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Published On: Wed, Nov 6th, 2013

LA Times calls for end to NSA metadata program, ‘End it don’t mend it’

Edward Snowden’s defection to Russia and outing of NSA monitoring details has renewed the conversations and debates surrounding the government monitoring and tracking to protect Americans.

Noting that the issue is complex, the Tuesday LA Times editorial details the tracking and warns of the pitfalls.

Edward Snowden NSA background donkeyhotey“It’s easy, amid the legal and technical complexities, to lose sight of the question at the heart of this debate: whether the government should be able, without a showing of probable cause of a connection to terrorism, to obtain and store information that can often provide as wide a window on the private lives of Americans as the actual contents of phone calls.

The article points to minimal provisions and safety nets which have been added, but the metadata sweeps are still wide open and seemingly ignore the 4th amendment.

“…defenders of the program emphasize that the database is searched or “queried” only when there is “reasonable, articulable” suspicion of a connection to terrorism. The Intelligence Committee bill would further discourage abuse by mandating an annual public accounting of the number of queries and limiting the number of people at the NSA who may authorize them,” The Times says before offering a profound warning.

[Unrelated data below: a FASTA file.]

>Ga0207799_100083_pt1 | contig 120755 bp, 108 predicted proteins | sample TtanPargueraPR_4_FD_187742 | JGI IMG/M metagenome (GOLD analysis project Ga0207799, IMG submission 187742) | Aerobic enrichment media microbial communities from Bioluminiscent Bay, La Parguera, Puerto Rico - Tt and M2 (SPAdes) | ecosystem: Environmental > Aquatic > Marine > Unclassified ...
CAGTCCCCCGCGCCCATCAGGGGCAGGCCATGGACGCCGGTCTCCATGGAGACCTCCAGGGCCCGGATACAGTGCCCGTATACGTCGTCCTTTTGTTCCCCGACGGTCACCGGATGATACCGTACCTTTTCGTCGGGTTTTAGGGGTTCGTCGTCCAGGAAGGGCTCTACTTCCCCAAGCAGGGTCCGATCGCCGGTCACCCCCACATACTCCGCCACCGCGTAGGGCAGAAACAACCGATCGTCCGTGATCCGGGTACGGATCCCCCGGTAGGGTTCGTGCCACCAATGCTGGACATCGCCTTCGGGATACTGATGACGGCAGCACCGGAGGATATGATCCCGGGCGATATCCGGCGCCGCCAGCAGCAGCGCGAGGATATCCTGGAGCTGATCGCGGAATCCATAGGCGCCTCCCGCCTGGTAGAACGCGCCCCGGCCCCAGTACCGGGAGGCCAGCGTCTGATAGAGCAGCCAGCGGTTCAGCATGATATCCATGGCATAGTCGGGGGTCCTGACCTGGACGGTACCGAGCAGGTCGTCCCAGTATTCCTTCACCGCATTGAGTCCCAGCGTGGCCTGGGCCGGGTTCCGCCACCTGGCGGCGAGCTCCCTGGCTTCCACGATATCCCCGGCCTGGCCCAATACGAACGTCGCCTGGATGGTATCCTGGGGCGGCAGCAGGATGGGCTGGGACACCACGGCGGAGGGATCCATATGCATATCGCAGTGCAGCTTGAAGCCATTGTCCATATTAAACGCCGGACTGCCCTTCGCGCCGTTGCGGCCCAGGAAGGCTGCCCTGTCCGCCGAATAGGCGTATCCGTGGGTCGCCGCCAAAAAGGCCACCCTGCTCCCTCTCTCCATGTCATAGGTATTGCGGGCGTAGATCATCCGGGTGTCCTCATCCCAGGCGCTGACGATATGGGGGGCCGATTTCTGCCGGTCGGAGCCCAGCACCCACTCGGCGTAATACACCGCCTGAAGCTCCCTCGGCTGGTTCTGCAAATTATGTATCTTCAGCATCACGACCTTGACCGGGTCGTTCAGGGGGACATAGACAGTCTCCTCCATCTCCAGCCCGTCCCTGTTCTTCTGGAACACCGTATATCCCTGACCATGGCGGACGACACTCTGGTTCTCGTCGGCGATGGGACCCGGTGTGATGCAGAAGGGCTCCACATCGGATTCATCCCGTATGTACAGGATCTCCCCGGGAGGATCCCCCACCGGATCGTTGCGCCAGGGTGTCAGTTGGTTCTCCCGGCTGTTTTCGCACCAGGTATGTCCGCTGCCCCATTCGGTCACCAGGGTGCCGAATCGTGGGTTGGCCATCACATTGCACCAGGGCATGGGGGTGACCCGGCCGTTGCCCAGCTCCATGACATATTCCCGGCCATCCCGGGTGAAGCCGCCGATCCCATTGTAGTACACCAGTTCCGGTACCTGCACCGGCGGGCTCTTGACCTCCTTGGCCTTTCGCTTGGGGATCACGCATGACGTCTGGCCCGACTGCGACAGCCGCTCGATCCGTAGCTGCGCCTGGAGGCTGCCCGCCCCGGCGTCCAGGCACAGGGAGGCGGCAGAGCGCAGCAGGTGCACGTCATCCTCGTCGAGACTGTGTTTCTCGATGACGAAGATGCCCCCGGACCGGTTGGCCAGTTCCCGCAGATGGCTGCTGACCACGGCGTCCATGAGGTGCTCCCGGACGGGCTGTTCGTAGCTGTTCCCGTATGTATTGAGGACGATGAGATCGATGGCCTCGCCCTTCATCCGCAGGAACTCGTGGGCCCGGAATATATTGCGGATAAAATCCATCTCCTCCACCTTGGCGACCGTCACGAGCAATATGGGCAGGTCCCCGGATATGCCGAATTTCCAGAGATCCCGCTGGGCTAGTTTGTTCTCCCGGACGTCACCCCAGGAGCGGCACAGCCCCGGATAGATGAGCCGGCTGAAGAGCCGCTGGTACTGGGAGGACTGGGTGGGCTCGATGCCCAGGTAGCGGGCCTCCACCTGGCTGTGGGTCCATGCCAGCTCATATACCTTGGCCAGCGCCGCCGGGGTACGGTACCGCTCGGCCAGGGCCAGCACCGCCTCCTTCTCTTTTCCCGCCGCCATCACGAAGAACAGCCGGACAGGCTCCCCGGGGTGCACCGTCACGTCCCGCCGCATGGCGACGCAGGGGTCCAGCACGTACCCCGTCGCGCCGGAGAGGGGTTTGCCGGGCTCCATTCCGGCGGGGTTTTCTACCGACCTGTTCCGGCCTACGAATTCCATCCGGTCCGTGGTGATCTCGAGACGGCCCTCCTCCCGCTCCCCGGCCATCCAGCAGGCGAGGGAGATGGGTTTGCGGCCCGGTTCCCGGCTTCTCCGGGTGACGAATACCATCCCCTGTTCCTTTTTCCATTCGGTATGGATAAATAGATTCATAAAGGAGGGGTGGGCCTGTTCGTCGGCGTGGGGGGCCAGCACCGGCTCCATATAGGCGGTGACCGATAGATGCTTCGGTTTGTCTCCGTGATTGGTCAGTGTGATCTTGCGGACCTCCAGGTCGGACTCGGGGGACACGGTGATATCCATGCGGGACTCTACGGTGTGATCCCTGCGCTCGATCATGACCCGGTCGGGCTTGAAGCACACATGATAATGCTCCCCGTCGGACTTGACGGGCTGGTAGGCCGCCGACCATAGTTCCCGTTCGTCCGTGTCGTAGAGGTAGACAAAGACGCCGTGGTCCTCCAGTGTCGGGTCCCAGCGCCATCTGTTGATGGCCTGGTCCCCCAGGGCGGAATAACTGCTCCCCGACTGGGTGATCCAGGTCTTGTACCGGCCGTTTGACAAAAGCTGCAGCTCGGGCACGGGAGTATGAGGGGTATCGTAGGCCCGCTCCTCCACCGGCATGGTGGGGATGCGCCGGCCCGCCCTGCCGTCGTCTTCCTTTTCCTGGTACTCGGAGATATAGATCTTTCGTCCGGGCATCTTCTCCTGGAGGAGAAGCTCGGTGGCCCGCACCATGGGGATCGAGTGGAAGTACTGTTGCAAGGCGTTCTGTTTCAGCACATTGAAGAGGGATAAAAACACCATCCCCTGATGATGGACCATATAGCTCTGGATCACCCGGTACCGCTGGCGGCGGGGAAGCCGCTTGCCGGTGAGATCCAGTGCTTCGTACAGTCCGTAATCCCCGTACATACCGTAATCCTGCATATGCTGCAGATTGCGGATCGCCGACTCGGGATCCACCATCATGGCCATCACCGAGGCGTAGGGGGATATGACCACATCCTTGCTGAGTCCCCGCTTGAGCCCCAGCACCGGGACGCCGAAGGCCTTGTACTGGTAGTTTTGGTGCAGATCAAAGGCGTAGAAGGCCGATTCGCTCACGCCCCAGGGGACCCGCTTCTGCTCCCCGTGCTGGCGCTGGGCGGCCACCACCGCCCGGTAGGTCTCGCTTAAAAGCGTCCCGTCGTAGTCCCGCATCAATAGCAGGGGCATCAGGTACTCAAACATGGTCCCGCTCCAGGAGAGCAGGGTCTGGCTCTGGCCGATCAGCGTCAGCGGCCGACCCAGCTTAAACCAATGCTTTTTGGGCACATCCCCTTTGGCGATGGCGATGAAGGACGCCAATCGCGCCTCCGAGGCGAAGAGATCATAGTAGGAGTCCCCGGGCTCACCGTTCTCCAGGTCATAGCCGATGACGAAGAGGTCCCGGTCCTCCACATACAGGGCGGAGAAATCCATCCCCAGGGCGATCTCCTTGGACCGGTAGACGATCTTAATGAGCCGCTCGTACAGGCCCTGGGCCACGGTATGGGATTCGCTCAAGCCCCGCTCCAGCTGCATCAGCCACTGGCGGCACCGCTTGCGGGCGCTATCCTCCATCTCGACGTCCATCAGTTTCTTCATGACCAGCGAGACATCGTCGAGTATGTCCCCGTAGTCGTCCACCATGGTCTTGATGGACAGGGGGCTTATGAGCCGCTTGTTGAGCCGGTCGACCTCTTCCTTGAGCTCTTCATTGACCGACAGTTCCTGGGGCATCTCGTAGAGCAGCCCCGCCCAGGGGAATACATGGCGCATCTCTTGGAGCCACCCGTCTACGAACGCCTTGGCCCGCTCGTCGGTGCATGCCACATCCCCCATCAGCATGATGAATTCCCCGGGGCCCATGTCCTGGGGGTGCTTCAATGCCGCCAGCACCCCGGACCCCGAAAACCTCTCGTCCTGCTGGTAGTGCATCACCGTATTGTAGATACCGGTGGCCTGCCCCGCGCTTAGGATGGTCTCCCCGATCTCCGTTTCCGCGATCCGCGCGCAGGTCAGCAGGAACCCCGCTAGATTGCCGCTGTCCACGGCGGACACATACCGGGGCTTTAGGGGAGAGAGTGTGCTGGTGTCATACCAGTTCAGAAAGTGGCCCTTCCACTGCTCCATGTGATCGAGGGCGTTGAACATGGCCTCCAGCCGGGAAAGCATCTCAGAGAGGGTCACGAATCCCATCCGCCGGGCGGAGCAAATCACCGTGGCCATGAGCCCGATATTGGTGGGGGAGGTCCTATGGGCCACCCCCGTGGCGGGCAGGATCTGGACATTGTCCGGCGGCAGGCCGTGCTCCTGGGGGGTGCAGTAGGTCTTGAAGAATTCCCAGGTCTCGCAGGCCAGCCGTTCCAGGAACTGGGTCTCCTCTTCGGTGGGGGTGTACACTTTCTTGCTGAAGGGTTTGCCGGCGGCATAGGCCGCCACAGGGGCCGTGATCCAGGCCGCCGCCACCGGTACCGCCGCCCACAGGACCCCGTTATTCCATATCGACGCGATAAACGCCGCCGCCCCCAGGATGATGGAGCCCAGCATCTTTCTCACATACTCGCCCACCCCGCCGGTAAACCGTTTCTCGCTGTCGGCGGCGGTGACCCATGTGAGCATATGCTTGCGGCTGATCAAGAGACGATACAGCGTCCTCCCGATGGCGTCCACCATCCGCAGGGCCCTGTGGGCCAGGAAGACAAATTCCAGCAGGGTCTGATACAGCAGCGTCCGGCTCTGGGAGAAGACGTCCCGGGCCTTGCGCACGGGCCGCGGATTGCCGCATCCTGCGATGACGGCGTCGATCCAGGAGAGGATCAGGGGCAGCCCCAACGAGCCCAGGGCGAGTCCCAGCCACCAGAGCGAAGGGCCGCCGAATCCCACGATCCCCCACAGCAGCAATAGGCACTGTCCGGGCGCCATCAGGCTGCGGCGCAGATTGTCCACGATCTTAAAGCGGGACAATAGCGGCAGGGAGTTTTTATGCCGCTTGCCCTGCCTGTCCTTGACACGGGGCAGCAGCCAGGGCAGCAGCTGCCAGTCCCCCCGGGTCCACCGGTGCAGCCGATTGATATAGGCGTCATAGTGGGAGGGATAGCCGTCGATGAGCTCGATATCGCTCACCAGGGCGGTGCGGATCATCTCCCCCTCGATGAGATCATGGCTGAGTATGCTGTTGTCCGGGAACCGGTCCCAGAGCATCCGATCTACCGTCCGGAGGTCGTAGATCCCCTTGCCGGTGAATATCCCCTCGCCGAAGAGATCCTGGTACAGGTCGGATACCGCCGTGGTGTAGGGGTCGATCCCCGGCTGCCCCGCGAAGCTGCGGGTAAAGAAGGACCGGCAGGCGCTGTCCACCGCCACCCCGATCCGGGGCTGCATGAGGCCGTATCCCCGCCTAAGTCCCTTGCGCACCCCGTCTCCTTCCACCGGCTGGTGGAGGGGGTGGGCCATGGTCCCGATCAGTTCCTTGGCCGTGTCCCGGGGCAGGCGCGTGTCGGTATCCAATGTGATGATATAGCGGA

“…the mere possession of such information by the government is unsettling, and there is no guarantee that some employees with access to private information won’t betray their trust.”

Critics are still calling for the program to end and a large media outlet like the LA Times appears to be joining the protest by stating: “The metadata program intrudes on the privacy of virtually every American. It needs to be ended, not mended.”

About the Author

- Writer and Co-Founder of The Global Dispatch, Brandon has been covering news, offering commentary for years, beginning professionally in 2003 on Crazed Fanboy before expanding into other blogs and sites. Appearing on several radio shows, Brandon has hosted Dispatch Radio, written his first novel (The Rise of the Templar) and completed the three years Global University program in Ministerial Studies to be a pastor. To Contact Brandon email [email protected] ATTN: BRANDON

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